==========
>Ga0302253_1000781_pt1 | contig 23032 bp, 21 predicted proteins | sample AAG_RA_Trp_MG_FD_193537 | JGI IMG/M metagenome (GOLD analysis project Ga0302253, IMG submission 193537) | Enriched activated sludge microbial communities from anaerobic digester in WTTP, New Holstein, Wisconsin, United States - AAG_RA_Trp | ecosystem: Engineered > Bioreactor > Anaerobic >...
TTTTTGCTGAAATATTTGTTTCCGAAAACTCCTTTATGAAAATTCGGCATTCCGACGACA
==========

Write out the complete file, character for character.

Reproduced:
>Ga0302253_1000781_pt1 | contig 23032 bp, 21 predicted proteins | sample AAG_RA_Trp_MG_FD_193537 | JGI IMG/M metagenome (GOLD analysis project Ga0302253, IMG submission 193537) | Enriched activated sludge microbial communities from anaerobic digester in WTTP, New Holstein, Wisconsin, United States - AAG_RA_Trp | ecosystem: Engineered > Bioreactor > Anaerobic >...
TTTTTGCTGAAATATTTGTTTCCGAAAACTCCTTTATGAAAATTCGGCATTCCGACGACA